My first year as headteacher
What’s it like to be the non-Jewish head of a Jewish school? Gary Griffin reflects on his first year at Immanuel College
TWELVE MONTHS ago I began my headship at Immanuel, the first non-Jewish headmaster to be appointed. Having been at City of London School for many years I had become accustomed to some Jewish traditions and ways of life — 25 per cent of the boys there were Jewish — but to be fully immersed in Jewish life and learning has been something different.
Three characteristics come to mind immediately: JMT (Jewish Mean Time which seems to run several minutes behind the rest of the UK, or several hours behind if you are depending on El Al), the importance of food (every event I have attended has been catered for extravagantly — or should that be over-catered for?) and the really exceptionally warm feeling of community and pulling together.
People asked me what has stood out for me. The first is the importance of, and commitment to, the Jewish festivals. I had of course been aware of Chanukah, Pesach, Succot and Shavuot but these have become much more familiar now.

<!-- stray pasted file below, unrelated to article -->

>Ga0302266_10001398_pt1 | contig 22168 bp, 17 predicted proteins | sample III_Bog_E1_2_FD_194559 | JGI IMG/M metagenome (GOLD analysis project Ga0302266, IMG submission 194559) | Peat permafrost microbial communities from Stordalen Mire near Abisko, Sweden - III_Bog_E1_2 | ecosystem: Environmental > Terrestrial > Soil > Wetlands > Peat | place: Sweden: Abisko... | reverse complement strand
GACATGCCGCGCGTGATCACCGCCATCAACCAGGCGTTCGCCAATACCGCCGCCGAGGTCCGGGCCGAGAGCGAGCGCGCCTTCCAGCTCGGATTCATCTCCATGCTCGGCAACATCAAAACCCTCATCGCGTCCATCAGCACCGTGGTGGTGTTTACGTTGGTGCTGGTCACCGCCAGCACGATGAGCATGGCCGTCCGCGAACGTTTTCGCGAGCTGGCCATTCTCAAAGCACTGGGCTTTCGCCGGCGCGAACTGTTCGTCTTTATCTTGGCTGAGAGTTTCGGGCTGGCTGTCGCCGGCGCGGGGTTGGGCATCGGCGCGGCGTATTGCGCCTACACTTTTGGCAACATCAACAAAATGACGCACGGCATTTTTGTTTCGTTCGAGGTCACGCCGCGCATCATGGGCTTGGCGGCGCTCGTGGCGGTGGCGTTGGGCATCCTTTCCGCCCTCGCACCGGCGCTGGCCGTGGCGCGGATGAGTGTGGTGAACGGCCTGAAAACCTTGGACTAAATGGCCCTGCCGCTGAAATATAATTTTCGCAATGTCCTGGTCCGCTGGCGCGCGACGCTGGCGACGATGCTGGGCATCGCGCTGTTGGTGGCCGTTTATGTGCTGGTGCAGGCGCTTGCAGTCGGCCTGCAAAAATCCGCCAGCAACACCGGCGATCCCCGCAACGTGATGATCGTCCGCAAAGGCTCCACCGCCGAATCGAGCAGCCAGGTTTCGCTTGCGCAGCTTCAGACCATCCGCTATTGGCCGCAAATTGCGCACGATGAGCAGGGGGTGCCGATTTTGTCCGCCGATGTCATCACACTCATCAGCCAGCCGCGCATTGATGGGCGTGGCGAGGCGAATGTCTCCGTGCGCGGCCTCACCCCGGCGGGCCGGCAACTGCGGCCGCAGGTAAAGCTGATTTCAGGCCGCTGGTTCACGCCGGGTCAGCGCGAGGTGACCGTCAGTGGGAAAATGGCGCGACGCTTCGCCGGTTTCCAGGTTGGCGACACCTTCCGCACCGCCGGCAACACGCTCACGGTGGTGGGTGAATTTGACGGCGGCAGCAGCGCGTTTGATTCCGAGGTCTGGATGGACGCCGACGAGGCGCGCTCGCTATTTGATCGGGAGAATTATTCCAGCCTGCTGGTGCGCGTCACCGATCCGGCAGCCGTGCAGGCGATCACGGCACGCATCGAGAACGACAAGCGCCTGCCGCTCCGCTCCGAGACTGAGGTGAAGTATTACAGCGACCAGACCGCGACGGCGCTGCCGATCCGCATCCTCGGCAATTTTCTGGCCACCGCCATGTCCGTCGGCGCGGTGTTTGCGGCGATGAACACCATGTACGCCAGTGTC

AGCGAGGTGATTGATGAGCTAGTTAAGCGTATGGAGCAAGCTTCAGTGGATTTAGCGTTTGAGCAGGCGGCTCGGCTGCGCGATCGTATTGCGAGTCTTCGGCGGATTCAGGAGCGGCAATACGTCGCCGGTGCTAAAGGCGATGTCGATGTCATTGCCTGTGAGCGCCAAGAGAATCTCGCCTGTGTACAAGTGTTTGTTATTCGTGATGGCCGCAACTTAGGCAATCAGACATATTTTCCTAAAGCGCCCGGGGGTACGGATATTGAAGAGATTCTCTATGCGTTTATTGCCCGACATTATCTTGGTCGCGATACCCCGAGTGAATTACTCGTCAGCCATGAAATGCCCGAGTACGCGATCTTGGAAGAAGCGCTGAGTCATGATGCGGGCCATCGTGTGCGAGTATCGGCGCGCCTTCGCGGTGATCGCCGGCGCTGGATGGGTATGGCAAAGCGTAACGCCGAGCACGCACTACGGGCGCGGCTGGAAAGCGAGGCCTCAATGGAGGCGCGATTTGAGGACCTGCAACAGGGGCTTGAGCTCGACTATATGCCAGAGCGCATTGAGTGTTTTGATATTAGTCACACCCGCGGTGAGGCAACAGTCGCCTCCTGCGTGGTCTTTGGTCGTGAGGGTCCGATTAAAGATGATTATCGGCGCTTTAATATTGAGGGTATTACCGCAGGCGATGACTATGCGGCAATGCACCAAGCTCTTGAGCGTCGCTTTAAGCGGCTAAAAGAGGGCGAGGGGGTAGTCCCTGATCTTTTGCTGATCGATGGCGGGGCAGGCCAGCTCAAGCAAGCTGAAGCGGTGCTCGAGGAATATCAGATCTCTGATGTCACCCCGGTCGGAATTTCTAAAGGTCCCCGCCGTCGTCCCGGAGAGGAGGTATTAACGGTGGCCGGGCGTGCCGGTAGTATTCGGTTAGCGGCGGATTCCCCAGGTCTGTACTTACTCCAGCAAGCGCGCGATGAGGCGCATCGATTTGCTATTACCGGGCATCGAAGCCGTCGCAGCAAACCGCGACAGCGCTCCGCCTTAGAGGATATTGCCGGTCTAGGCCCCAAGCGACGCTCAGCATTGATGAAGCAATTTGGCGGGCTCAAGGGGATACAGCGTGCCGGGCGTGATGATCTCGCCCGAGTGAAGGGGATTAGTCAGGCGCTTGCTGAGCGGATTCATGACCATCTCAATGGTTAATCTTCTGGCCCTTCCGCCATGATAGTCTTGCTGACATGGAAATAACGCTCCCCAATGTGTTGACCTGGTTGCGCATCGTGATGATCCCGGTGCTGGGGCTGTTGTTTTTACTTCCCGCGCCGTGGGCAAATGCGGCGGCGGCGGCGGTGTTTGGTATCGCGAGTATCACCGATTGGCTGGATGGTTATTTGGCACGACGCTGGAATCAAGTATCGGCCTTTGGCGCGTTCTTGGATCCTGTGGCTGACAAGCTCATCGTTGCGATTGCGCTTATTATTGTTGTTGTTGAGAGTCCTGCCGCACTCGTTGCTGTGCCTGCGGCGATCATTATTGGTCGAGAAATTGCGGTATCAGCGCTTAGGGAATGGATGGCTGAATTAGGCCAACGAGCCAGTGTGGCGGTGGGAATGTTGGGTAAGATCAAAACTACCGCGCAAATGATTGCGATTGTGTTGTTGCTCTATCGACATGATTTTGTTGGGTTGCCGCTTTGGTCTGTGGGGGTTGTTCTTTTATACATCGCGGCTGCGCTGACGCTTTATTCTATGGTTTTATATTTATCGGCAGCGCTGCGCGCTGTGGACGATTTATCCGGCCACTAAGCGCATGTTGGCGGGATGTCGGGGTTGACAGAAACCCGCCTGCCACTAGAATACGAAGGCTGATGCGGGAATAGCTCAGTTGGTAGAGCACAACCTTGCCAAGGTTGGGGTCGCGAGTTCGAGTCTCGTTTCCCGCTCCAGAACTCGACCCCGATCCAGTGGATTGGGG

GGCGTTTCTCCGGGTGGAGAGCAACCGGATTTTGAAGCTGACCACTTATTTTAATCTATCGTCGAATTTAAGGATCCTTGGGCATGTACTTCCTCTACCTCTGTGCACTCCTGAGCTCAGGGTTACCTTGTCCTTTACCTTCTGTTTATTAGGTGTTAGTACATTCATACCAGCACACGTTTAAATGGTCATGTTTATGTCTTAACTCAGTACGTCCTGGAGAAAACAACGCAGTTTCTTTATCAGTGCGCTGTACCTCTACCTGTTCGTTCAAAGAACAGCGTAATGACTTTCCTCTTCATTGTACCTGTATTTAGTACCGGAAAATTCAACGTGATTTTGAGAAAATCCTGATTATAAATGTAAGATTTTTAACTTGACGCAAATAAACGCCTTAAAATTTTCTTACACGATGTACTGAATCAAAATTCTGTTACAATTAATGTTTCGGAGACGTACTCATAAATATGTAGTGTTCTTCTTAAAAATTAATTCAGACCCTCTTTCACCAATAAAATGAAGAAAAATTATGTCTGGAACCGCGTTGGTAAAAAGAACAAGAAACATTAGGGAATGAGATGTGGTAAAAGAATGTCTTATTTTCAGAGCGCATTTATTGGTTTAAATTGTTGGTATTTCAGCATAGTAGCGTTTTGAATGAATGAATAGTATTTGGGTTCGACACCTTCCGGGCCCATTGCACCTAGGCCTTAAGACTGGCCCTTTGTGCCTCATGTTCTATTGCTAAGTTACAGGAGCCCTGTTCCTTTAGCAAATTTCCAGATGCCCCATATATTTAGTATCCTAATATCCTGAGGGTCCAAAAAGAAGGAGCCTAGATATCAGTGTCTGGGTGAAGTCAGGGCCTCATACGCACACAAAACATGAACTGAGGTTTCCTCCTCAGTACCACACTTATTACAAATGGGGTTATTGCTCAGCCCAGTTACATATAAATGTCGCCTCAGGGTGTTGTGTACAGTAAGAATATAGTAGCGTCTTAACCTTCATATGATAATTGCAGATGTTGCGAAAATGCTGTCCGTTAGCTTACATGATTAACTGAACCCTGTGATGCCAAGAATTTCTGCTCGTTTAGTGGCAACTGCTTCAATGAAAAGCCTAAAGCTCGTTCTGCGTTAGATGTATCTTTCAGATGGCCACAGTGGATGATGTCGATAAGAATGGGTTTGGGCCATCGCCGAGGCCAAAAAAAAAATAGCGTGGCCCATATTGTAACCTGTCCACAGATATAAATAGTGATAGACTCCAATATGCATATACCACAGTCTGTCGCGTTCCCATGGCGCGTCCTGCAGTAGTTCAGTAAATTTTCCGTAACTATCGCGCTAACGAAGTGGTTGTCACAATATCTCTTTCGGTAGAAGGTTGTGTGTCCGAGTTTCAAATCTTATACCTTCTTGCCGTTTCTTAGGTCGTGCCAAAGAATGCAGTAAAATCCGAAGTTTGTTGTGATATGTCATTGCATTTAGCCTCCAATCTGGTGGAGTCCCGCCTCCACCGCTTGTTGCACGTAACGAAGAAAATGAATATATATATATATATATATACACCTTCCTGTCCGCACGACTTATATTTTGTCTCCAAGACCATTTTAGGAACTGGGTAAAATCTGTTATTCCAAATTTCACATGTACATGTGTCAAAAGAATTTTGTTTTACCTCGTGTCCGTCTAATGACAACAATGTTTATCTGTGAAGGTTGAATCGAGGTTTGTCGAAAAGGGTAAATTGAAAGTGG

The holiday which sticks in my memory most was Purim. If you remember, Purim occurred on one of three very snowy days.
On the morning of the festival I was standing at Wimbledon station at 6am, calling our director of admissions and operations, Lynda Dullop, asking whether we needed to close the college because of the adverse weather conditions. She advised me, quite rightly, that we had to stay open. The children (and staff ) had been preparing for months to celebrate with fancy dress, fun activities and lots of food. So we went ahead as planned and I will never forget the three assemblies I attended that day – in the prep school, the Beit and the main school hall.
In each venue, there appeared to be riots and chaos . I learnt, eventually, that it was controlled “protest” that occurred every time a particular name was said aloud from the Megillah readings but